4) I get leery of any big branding like "Year of the Quarterback" or any phrasing like that, but it's really a good thing for the NFL to have a new guard of young potential franchise quarterbacks in good places - Andrew Luck in Indianapolis, Robert Griffin III in Washington, Russell Wilson in Seattle, and Colin Kaepernick in San Francisco, coupled with Andy Dalton in Cincinnati. Possibly Jake Locker in Tennessee, but his body of work hasn't been great and he's coming off injury.
5) He's not particularly "young" per se, but you can add Joe Flacco to that list as a franchise quarterback. He'll be a Raven next year, and even if he's not in that "elite" category, he's still really good.
6) I'll let this point be a question - Is this game's billable matchup Colin Kaepernick vs. Joe Flacco, or Frank Gore vs. Ray Rice?
7) If you have any doubts Adrian Peterson was the MVP, go rewatch the Vikings' last few weeks. And Peyton Manning as Comeback Player of the Year makes sense too - Peterson came back from a torn ACL, but Manning's career was in doubt and he still returned to normal, if slightly below, Peyton Manning standards.
8) The Tom Brady/Bill Belichick dynasty has really lost some of its luster the last few years - while they can clearly kick the crap out of the AFC East, do you still fear playing the Patriots like you did in 2008 or in their Super Bowl runs? I know it feels silly to ask that of a team that just went 12-4 and lost to the team going to the Super Bowl (twice), but until they shore up the defense, are they a Super Bowl team or can they just offense their way through everything again?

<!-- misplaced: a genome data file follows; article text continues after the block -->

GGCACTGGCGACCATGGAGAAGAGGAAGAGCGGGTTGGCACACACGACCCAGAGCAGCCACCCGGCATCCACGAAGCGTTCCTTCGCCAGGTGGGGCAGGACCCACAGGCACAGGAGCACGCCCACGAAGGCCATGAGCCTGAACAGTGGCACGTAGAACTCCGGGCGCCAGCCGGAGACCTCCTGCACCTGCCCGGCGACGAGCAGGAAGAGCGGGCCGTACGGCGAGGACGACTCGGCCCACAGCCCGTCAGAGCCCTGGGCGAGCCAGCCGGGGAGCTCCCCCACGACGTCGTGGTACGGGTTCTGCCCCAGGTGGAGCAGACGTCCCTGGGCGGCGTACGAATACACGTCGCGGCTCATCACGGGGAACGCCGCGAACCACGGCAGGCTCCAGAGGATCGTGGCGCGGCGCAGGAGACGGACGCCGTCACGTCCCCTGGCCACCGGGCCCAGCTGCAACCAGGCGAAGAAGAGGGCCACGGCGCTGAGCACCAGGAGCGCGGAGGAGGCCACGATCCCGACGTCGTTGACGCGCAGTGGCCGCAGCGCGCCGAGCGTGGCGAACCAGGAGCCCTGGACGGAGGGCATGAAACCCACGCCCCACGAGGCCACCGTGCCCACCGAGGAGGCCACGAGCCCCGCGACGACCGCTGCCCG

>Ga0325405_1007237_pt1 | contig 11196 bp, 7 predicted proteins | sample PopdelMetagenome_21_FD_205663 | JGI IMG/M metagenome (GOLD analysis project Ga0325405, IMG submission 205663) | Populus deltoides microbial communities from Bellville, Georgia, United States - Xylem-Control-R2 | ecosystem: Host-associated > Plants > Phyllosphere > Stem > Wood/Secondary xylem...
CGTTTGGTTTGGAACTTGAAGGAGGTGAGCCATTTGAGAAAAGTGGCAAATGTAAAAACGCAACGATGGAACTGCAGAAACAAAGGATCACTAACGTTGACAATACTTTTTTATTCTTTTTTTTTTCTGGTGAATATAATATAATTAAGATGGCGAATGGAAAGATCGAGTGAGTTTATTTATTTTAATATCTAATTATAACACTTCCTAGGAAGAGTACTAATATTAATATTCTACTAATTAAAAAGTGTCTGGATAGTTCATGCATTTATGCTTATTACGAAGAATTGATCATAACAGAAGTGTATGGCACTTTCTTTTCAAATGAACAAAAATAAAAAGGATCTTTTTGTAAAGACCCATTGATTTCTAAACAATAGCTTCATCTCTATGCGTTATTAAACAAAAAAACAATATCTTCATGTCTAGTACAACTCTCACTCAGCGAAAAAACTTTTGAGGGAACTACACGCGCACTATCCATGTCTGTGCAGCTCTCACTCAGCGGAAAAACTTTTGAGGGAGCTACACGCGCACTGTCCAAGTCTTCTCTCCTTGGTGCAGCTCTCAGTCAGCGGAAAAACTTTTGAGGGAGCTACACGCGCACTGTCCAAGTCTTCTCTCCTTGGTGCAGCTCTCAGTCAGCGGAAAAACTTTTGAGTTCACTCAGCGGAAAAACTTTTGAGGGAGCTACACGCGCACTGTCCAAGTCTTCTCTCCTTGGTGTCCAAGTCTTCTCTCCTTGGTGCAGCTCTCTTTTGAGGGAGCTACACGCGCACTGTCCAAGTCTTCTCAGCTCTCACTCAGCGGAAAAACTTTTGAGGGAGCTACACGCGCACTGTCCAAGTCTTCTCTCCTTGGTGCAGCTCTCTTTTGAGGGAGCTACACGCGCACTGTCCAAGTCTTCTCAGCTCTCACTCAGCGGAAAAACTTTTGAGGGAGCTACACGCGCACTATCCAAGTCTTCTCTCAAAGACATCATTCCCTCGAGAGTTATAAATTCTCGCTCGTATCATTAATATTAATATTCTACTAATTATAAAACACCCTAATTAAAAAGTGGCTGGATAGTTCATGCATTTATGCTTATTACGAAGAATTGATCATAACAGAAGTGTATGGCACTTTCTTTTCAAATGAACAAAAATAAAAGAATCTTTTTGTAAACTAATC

9) I'm not enamored with any of the quarterback options in the draft as a "franchise guy," and neither would I be too interested in drafting one as merely a stop-gap with a first-round pick. If the Jaguars and Chiefs start looking for a first-round franchise guy, I feel like they'll be back here looking for a franchise guy. Blaine Gabbert's not great, but the Jaguars need to have a little patience and ride it out with him and improve the situation around him, or continue to ride with Chad Henne as a stopgap and, again, improve the situation. (It carries the extra effect of, when you do add that franchise guy, he's the missing part instead of the base of operations.) Alex Smith could really help the Chiefs as a free agent.
10) I'd be especially surprised if the Bears' first pick this year isn't an offensive lineman - even if it's a tackle. Yes, J'Marcus Webb improved, Gabe Carimi still had a "throwaway" season after taking a year off from injury, and Jonathan Scott was moderately okay, but if a stud tackle falls to them, improving the edge isn't the worst idea in the world, even if you're dropping Scott off the roster. Can they get more improvement drafting interior? Of course, but you don't take a guy just because he plays a certain position.